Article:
I hope all of you are well! Our latest blog is aimed to help you through a key part of the medical school application process: your personal statement. We have tips for each step of the writing process from brainstorming to writing to editing. The blue text is personal advice from Brooke Mccollum, our finance manager.
- Start the process by just writing: write anything you feel is relevant to your journey to being interested in medicine, the experiences you sought throughout college to cement your interests and your goals as a physician.
- This could take anywhere from months to a couple of hours. Every day when I thought about something that could be included in my statement I went to my google doc and wrote another bullet point.
- This list included personal experiences I had had with medicine myself, memorable moments I had during my volunteering, qualities I had that I thought would make me a good doctor, and what my experiences in college have taught me about medicine and myself.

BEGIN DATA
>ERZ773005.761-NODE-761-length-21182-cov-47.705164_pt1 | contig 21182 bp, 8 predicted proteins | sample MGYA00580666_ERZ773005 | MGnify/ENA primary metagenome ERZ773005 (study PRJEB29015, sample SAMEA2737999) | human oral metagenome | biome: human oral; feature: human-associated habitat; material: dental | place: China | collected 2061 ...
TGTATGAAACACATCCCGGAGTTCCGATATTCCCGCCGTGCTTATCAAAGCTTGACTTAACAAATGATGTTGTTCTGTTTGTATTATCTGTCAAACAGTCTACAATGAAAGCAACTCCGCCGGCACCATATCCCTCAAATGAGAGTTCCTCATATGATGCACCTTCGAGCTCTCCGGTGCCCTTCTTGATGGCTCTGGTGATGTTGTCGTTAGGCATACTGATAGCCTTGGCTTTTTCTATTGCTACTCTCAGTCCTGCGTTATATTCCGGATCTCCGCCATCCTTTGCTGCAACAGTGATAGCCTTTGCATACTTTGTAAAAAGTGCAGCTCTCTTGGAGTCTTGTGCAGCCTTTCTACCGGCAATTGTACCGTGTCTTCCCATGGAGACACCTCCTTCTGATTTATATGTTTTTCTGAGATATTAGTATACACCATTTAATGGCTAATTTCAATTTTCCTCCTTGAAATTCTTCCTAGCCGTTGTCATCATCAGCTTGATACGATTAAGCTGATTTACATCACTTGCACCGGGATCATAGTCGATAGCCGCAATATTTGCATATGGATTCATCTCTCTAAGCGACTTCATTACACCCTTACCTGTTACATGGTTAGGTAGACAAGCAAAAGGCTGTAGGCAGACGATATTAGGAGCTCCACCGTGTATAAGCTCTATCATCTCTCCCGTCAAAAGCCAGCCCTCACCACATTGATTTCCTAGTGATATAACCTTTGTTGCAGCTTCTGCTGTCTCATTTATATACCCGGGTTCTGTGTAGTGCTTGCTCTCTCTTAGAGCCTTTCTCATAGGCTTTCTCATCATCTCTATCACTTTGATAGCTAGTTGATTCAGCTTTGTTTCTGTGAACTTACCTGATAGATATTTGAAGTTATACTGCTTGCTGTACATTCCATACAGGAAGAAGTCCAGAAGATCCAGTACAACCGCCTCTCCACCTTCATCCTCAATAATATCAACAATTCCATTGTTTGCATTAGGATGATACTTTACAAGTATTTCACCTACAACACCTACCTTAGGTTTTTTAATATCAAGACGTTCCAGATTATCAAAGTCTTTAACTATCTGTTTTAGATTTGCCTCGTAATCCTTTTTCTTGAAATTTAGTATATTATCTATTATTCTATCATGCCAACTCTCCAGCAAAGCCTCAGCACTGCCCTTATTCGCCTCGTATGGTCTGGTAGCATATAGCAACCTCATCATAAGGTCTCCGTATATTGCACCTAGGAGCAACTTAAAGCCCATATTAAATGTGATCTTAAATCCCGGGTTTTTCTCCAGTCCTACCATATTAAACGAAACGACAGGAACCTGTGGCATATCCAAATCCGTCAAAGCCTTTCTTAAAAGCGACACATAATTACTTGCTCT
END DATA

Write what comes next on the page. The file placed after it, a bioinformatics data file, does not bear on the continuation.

- I had 10-15 pages written of completely unedited material and had to cut it down and draw from there for different paragraphs of my actual personal statement.
- Don’t ever delete any of these drafts, though, because they will come in handy later for writing secondaries (adversity, diversity, goals) and scholarship essays. You might also be able to use it as inspiration for things you’ll be talking about in the interviews (why us, why medicine, tell me about yourself).
- A hard thing to do is to then narrow down this list of random thoughts and ideas. To do this, I tried to focus on things that involved a certain theme or story I wanted to tell in my statement. The best advice I was given while writing my personal statement was to make it a story that intertwines your experiences in one narrative.
- Stay away from cliches: sick relative, ignited your passion, “I’ve always wanted to be a doctor,” “I love helping people,” “I was always a precocious child,” etc
- Make sure you always tie back to WHY MEDICINE, not why altruism, why science, etc…